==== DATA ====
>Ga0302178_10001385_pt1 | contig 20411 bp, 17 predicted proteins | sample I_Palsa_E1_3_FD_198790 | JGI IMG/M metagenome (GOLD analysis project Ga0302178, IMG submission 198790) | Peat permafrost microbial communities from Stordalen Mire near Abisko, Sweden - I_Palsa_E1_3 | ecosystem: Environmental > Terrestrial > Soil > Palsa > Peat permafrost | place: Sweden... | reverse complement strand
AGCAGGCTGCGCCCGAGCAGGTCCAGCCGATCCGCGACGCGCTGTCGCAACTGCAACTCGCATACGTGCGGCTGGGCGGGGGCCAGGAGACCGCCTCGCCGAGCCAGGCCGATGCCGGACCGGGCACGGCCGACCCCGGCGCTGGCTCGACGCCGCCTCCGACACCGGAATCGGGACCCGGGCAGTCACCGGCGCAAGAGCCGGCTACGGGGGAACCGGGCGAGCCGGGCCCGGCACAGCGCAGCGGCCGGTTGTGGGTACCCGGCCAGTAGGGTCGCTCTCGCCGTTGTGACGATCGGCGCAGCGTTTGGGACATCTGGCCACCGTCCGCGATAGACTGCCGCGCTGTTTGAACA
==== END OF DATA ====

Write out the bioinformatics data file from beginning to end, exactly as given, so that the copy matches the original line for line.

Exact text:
>Ga0302178_10001385_pt1 | contig 20411 bp, 17 predicted proteins | sample I_Palsa_E1_3_FD_198790 | JGI IMG/M metagenome (GOLD analysis project Ga0302178, IMG submission 198790) | Peat permafrost microbial communities from Stordalen Mire near Abisko, Sweden - I_Palsa_E1_3 | ecosystem: Environmental > Terrestrial > Soil > Palsa > Peat permafrost | place: Sweden... | reverse complement strand
AGCAGGCTGCGCCCGAGCAGGTCCAGCCGATCCGCGACGCGCTGTCGCAACTGCAACTCGCATACGTGCGGCTGGGCGGGGGCCAGGAGACCGCCTCGCCGAGCCAGGCCGATGCCGGACCGGGCACGGCCGACCCCGGCGCTGGCTCGACGCCGCCTCCGACACCGGAATCGGGACCCGGGCAGTCACCGGCGCAAGAGCCGGCTACGGGGGAACCGGGCGAGCCGGGCCCGGCACAGCGCAGCGGCCGGTTGTGGGTACCCGGCCAGTAGGGTCGCTCTCGCCGTTGTGACGATCGGCGCAGCGTTTGGGACATCTGGCCACCGTCCGCGATAGACTGCCGCGCTGTTTGAACA